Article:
When families pay Rolls Royce prices to put a child through college, they expect a Rolls Royce education in return — an expectation that's forcing schools to spend more and more money to stay competitive.

Since this year's graduating high school class was born, tuition has risen by more than 200 percent.

"[Colleges] are first and foremost a business," Terry Hartle of the American Council on Education said. "They have to meet payroll every month. They have to provide a product. People are willing to pay."

College administrators cite powerful forces pushing tuition prices upward. Schools spend a fortune keeping up with cutting edge of technology. Faculty salaries continue to rise.

Millions go to retrofitting campuses for handicapped access. At the same time, state funding has been shrinking and student financial aid is drying up. All of this, at a time of unprecedented demand.

"It's quite depressing but it's the price you pay for getting ahead," student Eddie Quintana said.

One year at a private college now costs on average $21,000 and $8,000 at a public school.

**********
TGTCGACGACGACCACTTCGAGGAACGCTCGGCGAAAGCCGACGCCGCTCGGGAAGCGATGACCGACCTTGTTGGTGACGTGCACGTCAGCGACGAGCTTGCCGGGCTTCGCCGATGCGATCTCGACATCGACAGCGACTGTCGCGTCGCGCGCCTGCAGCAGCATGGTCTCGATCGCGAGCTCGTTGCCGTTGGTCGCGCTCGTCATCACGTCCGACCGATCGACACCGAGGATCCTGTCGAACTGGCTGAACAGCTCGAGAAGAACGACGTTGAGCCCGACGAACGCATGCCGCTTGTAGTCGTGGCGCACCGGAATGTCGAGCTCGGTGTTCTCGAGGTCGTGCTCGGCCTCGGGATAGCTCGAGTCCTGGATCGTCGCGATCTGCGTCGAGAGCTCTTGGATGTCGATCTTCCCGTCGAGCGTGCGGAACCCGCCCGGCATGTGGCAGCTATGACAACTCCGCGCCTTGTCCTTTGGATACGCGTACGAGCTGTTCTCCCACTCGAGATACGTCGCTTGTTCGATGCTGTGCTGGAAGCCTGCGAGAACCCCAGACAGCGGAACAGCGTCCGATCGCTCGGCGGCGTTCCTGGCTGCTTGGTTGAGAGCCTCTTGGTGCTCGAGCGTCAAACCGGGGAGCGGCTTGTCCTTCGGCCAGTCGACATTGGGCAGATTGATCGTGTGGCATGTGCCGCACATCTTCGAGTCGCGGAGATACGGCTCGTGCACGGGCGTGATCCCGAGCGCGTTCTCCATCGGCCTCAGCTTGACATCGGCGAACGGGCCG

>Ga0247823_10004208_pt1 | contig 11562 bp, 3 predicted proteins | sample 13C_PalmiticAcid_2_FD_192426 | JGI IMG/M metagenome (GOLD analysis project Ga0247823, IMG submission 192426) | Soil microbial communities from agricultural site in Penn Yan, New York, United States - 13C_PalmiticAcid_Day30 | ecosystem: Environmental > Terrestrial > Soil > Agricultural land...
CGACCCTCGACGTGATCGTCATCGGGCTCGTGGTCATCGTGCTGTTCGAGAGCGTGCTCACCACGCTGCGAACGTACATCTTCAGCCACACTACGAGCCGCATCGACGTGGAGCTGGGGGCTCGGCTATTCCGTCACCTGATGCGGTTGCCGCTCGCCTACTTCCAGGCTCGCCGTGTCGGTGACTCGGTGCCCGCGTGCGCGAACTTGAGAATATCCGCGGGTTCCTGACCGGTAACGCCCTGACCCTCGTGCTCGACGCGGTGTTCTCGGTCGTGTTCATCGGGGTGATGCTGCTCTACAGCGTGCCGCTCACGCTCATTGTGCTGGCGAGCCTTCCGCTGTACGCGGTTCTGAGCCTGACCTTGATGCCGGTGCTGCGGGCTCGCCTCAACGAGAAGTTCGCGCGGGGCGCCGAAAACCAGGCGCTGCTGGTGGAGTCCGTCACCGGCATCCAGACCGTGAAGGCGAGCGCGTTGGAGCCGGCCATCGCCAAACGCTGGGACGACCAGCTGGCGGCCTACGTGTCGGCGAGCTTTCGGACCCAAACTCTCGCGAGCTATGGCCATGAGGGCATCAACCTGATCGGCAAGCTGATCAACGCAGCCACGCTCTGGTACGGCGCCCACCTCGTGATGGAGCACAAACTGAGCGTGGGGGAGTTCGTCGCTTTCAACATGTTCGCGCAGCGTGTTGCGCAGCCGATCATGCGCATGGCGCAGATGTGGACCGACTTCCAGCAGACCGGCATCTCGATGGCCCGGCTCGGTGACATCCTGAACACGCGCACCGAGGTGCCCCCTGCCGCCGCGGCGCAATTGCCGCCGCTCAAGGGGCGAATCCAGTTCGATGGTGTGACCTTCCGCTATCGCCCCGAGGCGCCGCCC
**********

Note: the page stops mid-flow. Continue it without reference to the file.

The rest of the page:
"Everything that raises tuition increases the perception that college is too affordable to people who are desperate to get it," Hartle said.

Put off by the cost of a traditional four-year degree, a growing number of new students are opting for concentrated high-tech training.

ITT Technical Institute, for example, services nearly 30,000 students at 70 campuses nationwide.

"[Our students] really don't want to see a problem that has been solved 150 times before," Nader Mojtabi of ITT Technical Institute said.

"They want to get involved with the project and problems that relate with the real-world experiences that they're going to be facing once they graduate from our program," he said.

Third-year ITT senior Martin Andaya says he's now qualified to land a mid-management job in computer graphics.

"While you're gong to school you can actually work in the field and get the experience. And the experience counts more than the education itself because that's where you learn everything," he said.